A Chinese New Year for Apple

“I’ll always remember April 24, 2012 as the day that Apple sales officially became the top Chinese play on Wall Street,” Jason Schwarz reports for TheStreet.

“We all know that Verizon iPhone sales were down 24% from the holiday quarter and AT&T sales were down 43% from the holiday quarter,” Schwarz writes. “The question of the year is…how many iPhones did Apple just sell in China? No specific data has ever been released on Chinese units so it’s difficult to come up with projections but… China most likely did 15 million units and boosted the iPhone number up to 35 million.”

Read more in the full article here.

[Thanks to MacDailyNews Reader “Arline M.” for the heads up.]

Related articles:
MacDailyNews presents live notes from Apple’s Q212 Conference Call – April 24, 2012
Apple bulldozes Street with blowout $39.2 billion revenue; shares rocket in after-hours trading – April 24, 2012


    1. I’ve posted in a number of places this past week, that I have just returned from two weeks in Shanghai and Zhengzhou, and my observations from riding more than 3 hours on the Shanghai subways is that more than 50% of the phones visible were iPhones. I did not see any Nokias or Blackberries. Not a one. All the iPhones appeared to be real and not fakes. A lot were being carried by kids of high school and college age.

      Of course, Shanghai is the NYC of China, so like NYC was a decade ago with white earbuds everywhere, signifying iPods everywhere, now Shanghai is leading the trend of iPhones seemingly everywhere.

    1. Apple could have shipped 2M to 3M more iPads, and stayed within their usual 4 to 6 weeks of channel inventory. The inventory is very low right now, in fact, it’s lower sequentially. Based upon that alone, I expect Apple to get a bump in iPads when it likely reaches supply-demand equilibrium this quarter.

  1. Will someone tell these guys that the iPhone 4S launched the previous quarter and there was something called the Christmas holiday thrown in for good measure. What one needs to pay attention to is that 52% of all Verizon and 78% of all AT&T smartphones sold were iPhones. This means that Android is in big trouble, especially if the reduction in absolute numbers of iPhone sales for those carriers is supposed to be bad news. The absolute number of Android sales quarter to quarter must really be tanking.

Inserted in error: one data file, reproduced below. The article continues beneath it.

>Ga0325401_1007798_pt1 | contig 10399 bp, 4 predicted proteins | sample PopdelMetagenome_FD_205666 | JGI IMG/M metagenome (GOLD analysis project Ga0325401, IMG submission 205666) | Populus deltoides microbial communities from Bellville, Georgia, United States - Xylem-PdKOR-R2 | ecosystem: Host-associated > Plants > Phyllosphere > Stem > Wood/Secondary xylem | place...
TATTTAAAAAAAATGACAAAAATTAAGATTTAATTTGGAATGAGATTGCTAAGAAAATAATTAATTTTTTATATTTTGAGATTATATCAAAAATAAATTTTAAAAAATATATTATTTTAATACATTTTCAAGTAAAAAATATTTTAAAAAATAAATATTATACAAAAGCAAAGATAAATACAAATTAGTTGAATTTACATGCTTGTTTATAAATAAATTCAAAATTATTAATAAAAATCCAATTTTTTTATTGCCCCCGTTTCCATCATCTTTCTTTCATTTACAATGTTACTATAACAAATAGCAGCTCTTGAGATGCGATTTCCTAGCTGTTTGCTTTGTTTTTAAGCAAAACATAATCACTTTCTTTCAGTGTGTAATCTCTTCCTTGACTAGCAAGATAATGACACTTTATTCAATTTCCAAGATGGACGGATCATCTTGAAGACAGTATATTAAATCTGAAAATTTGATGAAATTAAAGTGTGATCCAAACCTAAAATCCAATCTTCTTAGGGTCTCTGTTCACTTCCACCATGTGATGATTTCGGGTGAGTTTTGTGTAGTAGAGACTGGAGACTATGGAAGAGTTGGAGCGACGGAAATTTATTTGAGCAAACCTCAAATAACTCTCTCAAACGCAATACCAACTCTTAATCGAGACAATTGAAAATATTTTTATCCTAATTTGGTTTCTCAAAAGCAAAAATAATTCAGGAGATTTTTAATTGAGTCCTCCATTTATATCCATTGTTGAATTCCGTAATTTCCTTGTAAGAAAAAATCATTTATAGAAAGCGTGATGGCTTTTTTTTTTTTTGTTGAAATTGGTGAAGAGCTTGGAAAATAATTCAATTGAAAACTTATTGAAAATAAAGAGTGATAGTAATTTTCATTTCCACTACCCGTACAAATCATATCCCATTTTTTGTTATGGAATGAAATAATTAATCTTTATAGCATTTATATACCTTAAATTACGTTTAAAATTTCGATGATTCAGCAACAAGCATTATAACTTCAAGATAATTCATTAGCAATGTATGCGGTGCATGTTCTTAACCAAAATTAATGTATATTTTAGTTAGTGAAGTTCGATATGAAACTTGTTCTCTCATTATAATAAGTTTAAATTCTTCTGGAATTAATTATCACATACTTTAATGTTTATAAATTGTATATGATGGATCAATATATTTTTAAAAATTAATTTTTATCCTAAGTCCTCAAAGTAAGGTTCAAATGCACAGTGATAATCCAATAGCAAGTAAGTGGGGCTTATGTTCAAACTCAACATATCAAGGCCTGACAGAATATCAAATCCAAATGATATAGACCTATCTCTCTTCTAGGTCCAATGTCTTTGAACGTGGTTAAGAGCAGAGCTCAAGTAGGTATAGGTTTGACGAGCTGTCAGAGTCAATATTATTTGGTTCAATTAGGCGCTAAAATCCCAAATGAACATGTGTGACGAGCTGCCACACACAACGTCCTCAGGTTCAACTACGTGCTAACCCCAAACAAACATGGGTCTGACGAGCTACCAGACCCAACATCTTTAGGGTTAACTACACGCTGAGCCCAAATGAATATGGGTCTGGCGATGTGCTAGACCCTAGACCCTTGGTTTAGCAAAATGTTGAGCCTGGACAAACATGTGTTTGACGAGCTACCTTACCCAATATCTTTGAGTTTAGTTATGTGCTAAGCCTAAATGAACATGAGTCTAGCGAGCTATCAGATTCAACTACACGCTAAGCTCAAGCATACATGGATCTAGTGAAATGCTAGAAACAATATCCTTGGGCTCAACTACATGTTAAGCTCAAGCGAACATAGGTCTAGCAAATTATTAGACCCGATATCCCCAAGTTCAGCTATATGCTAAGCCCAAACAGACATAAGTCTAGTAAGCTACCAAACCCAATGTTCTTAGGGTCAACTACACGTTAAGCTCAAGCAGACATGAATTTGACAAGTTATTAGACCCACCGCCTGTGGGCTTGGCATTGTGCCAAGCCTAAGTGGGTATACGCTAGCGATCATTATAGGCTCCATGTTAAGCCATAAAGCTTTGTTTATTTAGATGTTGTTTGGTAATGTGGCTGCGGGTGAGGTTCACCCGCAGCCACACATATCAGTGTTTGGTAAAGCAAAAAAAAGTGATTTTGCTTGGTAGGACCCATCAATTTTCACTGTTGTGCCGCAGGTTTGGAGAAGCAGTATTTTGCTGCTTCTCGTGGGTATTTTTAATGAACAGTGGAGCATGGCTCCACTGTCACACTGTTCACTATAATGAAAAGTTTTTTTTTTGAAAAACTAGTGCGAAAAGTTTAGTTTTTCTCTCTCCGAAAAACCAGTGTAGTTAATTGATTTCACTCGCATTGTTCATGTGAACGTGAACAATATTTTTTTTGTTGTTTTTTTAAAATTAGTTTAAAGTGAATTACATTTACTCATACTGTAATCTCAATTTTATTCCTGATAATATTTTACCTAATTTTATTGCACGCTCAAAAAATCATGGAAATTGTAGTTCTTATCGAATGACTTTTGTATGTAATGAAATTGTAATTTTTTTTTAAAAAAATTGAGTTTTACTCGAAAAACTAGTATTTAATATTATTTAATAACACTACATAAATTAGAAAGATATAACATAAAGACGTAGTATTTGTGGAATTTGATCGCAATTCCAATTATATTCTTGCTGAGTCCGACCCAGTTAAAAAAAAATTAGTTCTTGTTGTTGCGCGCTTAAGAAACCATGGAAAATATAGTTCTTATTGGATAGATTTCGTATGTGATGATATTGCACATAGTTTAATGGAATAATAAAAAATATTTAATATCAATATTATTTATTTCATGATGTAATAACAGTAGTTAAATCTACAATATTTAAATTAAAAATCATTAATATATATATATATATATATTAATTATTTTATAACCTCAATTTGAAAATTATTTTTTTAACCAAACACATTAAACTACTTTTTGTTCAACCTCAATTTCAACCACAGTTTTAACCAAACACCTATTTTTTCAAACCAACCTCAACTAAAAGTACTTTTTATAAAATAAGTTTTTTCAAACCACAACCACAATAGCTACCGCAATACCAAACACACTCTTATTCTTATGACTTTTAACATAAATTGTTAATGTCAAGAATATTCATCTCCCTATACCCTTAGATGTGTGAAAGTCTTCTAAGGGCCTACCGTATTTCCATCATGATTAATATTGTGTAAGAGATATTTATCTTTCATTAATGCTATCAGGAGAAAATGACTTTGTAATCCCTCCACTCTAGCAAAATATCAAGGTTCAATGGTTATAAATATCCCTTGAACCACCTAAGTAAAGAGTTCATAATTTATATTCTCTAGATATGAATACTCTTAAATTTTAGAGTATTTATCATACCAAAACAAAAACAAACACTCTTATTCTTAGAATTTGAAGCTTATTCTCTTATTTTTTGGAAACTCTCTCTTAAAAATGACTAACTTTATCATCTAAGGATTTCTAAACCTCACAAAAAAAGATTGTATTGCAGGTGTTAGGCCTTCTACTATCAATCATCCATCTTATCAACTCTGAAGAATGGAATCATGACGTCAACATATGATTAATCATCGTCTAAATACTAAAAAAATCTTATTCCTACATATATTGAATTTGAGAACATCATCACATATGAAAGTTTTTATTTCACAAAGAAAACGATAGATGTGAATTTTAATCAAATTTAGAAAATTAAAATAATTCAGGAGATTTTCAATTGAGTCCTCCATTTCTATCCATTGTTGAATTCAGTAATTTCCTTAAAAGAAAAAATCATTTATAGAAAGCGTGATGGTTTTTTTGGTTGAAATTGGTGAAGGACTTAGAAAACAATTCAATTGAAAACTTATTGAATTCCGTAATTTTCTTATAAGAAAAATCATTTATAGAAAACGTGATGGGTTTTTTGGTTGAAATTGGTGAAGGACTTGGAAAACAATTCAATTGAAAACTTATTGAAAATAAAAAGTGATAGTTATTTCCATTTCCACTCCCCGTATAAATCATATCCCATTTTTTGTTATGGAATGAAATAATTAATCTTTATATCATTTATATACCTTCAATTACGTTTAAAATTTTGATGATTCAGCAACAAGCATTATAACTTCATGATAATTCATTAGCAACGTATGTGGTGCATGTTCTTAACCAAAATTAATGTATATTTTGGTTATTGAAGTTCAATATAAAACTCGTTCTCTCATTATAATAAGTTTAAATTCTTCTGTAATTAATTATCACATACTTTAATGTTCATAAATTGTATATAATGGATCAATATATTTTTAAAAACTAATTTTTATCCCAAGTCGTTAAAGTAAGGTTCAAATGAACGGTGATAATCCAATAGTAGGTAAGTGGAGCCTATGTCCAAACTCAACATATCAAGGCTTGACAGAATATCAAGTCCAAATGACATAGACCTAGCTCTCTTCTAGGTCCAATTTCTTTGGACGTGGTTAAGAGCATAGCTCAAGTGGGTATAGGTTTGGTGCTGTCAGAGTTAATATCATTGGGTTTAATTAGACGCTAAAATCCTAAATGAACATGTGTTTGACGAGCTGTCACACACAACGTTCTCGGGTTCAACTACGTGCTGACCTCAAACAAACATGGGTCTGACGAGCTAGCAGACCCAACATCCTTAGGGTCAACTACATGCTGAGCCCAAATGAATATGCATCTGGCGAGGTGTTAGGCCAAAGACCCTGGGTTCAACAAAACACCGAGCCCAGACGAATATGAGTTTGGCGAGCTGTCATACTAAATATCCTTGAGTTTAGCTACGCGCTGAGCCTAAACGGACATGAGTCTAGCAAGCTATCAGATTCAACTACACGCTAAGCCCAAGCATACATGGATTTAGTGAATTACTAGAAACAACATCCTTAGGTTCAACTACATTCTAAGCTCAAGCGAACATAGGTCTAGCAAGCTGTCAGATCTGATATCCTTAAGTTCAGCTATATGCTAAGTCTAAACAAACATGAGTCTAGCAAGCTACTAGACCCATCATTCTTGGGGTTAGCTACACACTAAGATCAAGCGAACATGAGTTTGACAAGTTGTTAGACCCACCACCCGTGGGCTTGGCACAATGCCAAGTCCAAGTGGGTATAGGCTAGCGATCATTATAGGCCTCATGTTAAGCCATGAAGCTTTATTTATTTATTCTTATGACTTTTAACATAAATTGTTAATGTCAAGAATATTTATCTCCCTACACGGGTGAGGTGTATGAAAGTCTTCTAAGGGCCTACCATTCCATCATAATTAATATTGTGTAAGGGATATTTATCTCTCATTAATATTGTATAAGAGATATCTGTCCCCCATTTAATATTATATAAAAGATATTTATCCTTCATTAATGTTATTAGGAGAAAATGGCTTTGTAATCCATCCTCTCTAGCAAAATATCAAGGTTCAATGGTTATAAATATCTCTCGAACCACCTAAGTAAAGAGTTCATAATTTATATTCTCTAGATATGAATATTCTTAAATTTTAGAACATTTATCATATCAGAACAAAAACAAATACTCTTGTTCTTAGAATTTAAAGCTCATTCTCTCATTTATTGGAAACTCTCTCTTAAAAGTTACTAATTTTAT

2. Can’t wait to see iPhone vs android in the us this quarter. iPhone killed android at both Verizon and at &t… If the sprint smartphone #’s favor the iPhone too, iOS will beat android

  3. People in the US really do underestimate the market potential of China and the rest of the world in general. So many here tend to think outside of the US is all third world or something of that sort. I think we saw this in action with the investors who dumped AAPL over the past few weeks. Apple is still only scratching the surface in China (China Mobile still to come) and has barely gotten started in India and Brazil.

    These so-called analysts as well as the investors will have to do a lot more digging than just looking at AT&T and Verizon numbers. It won’t be long before Apple’s international sales numbers reach 70% and it may eventually get to as much as 80%. Ignore the rest of the world at your own risk. The US population only makes up 5% of the world’s population and the remainder of the world is getting richer by the day – especially the big three of China, India and Brazil.

    Why are analysts and investors only focusing on the past? They look at Apple’s performance of the past, say, 5 years and say, “Oh, that’s it. It can’t possibly go on like this any longer. The market (i.e., US) is saturated. What goes up must come down.” Well, the problem is that they just have no idea on when it will stop going up and it sure won’t be soon.

    1. Europe, Asia and other parts of the world have quietly overtaken US living standards. Add that to it. US Analysts sit at their homes and don’t travel the world much, it seems…thus live in a fantasy world of yesterday. alexkhan2000’s view ought to be accurate, it’s what I felt since 2-5 years. That’s right.

      1. – ‘what the heck, if the Asians wanna play hardball with us, the US, we’ll bomb ’em straight to hell!’ – guess not. ya can’t even afford space shuttles no more, and running one aircraft carrier amounts to what, 550 000 $ a day…?

      2. The world is no more US-centric. The US has to realize that the rest of the world is creeping to parity in living standards to the US’s and will soon overwhelm the US in all fields of endeavor. The US has to blame itself for shooting its own foot. Blame should lay at the feet of Wall Street’s wise men; the government and private think tanks who think that the US is too big to fail; the useless and corrupt politicians in the White House, the Congress and Senate; and the clueless corporations being led by the nose by Wall Street’s con men to embrace the short-term outlook of doing business.

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